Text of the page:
A member of the temple police is one that I often hear, hang on, what you’re saying isn’t Catholic. You’re not teaching something. We can’t do that because it’s not possible, it’s not in the catechism, it’s not in the magisterium. We don’t actually believe that as a faith. You’re a Pharisee. It is about love. Absolutely. But love is very jumbled too. We’re so good on this. Love’s got an incredibly strong relationship with the truth. You can only love something if you understand what it really is, the very strong nexus between love and truth.

    What I am trying to say is: Come back to that idea of tying our colors to the mast. At what point would we be prepared to stand up to this era, to apostasy, to the leading astray of young people with doctrine or ideologies that are not Christian? Sometimes people say you really want to die on this hill. Well I don’t want to die, but sooner or later, there’s got to be a reason. You can’t just keep saying not this hill. At what point would it begin to say, this is wrong, this is not right.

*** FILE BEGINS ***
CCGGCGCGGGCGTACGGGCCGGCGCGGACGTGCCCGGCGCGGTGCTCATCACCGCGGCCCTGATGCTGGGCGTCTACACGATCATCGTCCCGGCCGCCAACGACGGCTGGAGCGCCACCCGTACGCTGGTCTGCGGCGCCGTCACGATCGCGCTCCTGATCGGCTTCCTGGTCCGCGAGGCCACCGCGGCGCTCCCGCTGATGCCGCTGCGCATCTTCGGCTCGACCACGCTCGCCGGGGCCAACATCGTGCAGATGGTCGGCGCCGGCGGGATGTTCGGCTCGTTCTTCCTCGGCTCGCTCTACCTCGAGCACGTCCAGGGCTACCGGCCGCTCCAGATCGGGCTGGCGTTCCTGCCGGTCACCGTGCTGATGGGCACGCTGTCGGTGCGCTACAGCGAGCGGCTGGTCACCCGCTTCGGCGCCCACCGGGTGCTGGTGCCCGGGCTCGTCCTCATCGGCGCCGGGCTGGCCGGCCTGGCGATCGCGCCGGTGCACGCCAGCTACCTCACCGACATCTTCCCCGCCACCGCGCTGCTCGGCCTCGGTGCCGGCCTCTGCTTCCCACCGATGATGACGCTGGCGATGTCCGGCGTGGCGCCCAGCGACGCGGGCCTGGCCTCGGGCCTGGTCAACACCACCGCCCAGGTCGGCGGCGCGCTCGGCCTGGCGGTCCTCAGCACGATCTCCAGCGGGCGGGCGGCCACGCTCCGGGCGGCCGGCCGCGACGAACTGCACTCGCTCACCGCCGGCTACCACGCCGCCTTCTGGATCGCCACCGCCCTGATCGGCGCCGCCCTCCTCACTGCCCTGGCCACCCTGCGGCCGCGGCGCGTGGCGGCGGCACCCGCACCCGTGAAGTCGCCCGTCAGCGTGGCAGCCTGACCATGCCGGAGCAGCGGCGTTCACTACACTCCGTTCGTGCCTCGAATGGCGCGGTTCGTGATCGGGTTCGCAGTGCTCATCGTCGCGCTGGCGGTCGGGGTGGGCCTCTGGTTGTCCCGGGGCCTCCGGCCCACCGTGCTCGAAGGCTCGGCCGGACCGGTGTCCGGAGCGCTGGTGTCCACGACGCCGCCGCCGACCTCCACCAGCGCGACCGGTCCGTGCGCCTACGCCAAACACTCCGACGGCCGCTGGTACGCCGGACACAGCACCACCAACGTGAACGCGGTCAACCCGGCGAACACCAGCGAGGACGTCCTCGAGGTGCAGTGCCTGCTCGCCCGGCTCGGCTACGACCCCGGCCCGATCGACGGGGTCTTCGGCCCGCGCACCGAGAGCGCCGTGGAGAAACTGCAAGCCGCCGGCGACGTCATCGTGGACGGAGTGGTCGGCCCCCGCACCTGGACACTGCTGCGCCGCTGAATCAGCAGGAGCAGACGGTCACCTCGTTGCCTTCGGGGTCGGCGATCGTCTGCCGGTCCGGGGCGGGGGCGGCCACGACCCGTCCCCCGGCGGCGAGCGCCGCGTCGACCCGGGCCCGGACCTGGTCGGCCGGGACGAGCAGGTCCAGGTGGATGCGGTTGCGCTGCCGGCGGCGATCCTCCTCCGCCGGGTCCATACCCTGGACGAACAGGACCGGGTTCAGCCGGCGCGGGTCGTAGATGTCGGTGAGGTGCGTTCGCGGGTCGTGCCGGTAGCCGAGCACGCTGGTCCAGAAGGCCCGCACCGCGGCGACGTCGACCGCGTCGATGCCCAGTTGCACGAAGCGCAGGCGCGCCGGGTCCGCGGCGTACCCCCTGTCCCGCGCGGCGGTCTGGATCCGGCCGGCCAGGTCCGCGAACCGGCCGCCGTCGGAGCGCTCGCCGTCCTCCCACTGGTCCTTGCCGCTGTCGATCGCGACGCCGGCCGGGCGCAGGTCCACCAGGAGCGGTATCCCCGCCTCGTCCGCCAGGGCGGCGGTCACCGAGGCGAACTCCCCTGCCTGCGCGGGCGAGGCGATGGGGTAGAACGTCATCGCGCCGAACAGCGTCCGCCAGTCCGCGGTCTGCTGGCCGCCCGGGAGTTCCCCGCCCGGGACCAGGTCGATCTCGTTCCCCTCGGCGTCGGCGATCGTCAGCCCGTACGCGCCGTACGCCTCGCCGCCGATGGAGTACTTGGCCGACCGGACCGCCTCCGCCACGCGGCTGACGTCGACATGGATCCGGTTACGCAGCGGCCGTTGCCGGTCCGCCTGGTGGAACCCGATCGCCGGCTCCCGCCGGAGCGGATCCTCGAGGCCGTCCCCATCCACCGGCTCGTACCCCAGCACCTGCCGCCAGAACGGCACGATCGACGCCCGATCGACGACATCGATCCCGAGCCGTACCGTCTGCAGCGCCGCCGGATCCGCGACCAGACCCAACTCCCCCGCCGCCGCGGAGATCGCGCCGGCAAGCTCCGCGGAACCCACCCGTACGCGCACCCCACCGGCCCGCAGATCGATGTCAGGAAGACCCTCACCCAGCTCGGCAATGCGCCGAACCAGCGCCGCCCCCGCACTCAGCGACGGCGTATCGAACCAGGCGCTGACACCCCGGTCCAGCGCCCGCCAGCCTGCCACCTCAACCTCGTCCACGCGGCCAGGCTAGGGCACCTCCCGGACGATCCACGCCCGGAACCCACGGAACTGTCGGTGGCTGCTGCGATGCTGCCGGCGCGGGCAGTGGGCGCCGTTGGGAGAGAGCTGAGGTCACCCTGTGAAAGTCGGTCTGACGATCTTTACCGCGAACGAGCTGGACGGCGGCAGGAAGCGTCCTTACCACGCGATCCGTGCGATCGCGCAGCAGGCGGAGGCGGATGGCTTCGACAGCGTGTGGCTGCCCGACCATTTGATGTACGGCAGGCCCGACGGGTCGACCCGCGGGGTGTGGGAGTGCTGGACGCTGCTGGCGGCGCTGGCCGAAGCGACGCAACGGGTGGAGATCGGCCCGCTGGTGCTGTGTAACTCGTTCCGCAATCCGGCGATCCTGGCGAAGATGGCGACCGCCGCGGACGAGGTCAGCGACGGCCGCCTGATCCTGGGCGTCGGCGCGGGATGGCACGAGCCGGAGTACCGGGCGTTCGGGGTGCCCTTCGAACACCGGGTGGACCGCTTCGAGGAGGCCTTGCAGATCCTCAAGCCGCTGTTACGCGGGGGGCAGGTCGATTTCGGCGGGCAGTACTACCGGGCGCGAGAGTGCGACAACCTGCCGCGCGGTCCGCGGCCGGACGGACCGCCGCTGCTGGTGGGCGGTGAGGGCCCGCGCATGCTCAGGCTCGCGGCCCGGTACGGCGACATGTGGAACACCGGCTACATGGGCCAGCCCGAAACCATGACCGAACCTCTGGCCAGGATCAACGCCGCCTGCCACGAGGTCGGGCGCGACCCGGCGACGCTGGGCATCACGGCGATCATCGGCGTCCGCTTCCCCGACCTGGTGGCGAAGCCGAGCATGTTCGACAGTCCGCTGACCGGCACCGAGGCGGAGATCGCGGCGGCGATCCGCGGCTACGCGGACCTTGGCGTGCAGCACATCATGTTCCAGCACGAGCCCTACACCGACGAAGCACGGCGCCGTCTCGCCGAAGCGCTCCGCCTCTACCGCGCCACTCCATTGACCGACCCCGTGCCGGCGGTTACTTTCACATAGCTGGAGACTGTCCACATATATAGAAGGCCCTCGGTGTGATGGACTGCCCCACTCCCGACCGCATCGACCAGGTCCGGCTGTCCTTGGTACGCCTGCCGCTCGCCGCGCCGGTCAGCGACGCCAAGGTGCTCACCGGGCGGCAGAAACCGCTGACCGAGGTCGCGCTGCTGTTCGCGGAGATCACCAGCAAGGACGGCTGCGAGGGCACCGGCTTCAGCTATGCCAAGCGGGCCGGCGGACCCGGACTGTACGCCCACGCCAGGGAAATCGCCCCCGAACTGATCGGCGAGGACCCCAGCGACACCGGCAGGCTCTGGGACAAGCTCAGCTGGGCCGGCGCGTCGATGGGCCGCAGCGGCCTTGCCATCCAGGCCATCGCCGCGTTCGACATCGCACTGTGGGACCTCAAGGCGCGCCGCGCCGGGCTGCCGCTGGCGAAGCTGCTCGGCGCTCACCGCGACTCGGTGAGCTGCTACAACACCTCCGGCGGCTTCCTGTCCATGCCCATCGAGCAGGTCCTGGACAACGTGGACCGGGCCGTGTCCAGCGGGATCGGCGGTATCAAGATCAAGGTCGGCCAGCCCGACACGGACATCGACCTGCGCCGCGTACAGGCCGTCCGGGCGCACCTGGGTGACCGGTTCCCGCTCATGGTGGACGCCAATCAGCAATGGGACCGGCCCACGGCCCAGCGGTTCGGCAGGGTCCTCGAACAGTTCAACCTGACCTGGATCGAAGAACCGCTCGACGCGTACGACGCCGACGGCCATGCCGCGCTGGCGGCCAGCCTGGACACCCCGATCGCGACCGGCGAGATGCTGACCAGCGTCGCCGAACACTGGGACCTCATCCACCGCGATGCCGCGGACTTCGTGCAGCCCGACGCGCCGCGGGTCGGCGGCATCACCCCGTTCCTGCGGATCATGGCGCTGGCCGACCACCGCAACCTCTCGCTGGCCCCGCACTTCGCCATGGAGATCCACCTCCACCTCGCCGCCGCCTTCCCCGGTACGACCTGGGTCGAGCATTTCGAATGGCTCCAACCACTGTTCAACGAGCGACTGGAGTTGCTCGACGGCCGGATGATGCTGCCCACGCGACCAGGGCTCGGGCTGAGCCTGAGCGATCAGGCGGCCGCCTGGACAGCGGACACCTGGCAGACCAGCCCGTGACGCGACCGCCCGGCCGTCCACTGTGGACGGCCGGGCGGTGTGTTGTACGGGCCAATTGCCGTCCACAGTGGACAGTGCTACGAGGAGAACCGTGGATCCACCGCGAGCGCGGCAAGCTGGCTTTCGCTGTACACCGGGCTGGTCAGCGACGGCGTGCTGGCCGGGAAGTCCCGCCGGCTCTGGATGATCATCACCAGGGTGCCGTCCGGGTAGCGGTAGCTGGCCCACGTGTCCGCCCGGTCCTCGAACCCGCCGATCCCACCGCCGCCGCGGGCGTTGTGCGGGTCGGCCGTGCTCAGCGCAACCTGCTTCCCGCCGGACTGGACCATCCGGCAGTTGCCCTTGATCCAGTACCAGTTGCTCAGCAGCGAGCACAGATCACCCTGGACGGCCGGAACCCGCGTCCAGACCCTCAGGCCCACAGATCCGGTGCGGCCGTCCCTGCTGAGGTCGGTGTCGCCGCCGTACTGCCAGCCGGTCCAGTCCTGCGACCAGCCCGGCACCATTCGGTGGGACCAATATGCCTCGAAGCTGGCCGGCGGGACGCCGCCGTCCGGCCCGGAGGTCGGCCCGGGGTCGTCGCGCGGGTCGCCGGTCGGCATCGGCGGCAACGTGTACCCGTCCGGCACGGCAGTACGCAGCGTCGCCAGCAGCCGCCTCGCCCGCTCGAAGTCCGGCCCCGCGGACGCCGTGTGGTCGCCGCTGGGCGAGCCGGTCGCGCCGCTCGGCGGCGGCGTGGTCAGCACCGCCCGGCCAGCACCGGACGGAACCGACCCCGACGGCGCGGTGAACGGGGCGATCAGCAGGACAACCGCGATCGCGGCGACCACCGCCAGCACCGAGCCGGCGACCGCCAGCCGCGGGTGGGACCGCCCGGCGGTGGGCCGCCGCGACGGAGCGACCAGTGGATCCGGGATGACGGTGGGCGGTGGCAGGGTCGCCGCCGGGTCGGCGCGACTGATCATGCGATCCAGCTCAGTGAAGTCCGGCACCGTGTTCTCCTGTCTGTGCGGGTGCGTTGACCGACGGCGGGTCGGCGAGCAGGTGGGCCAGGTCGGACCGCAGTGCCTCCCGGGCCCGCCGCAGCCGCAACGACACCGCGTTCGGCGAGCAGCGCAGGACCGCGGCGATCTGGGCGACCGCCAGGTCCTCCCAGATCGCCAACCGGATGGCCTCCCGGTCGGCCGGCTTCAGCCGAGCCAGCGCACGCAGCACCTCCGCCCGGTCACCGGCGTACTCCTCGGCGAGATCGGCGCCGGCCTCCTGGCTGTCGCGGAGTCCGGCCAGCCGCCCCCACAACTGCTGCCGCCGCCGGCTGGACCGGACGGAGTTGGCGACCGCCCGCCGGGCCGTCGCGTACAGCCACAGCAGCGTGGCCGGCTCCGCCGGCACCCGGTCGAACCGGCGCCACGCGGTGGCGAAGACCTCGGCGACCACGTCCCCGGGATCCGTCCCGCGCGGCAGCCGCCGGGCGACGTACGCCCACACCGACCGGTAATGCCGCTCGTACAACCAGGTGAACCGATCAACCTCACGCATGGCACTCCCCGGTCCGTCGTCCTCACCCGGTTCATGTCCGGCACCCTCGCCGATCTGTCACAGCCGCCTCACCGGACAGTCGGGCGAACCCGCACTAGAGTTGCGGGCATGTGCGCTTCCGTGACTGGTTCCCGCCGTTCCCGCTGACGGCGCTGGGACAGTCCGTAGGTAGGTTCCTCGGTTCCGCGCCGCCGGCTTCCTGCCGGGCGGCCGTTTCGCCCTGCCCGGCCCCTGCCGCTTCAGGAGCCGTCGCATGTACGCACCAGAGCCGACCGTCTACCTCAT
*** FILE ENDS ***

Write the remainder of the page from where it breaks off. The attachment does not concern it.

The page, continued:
Is it not true that many of the greatest men and women have crossed that threshold? In the biblical sense, we talk about the fear of man and the fear of God. We’re very sensitized to the fear of man at this moment in history. Fear is a very powerful tool. We value social connectedness too, we value our colleagues, the teachers that we work with, and the leadership that we work under; we don’t want to damage any of that. But we have to remember that our allegiance is not ultimately to people. It’s not ultimately to our own comfort. Our allegiance is to Christ and to the church he established, to the church that he promised never to leave. 

    Embracing Courage and Prudence in Speaking Truth

    Jonathan Doyle Addressing Catholic Educators and Leaders
    Jonathan Doyle Addressing Catholic Educators and Leaders

    So once again, nothing emboldens the wicked so greatly as the lack of courage on the part of the good. I guess the question for us all is: What is our preference here? Would we prefer to embolden the wicked? Or would we prefer to find our courage?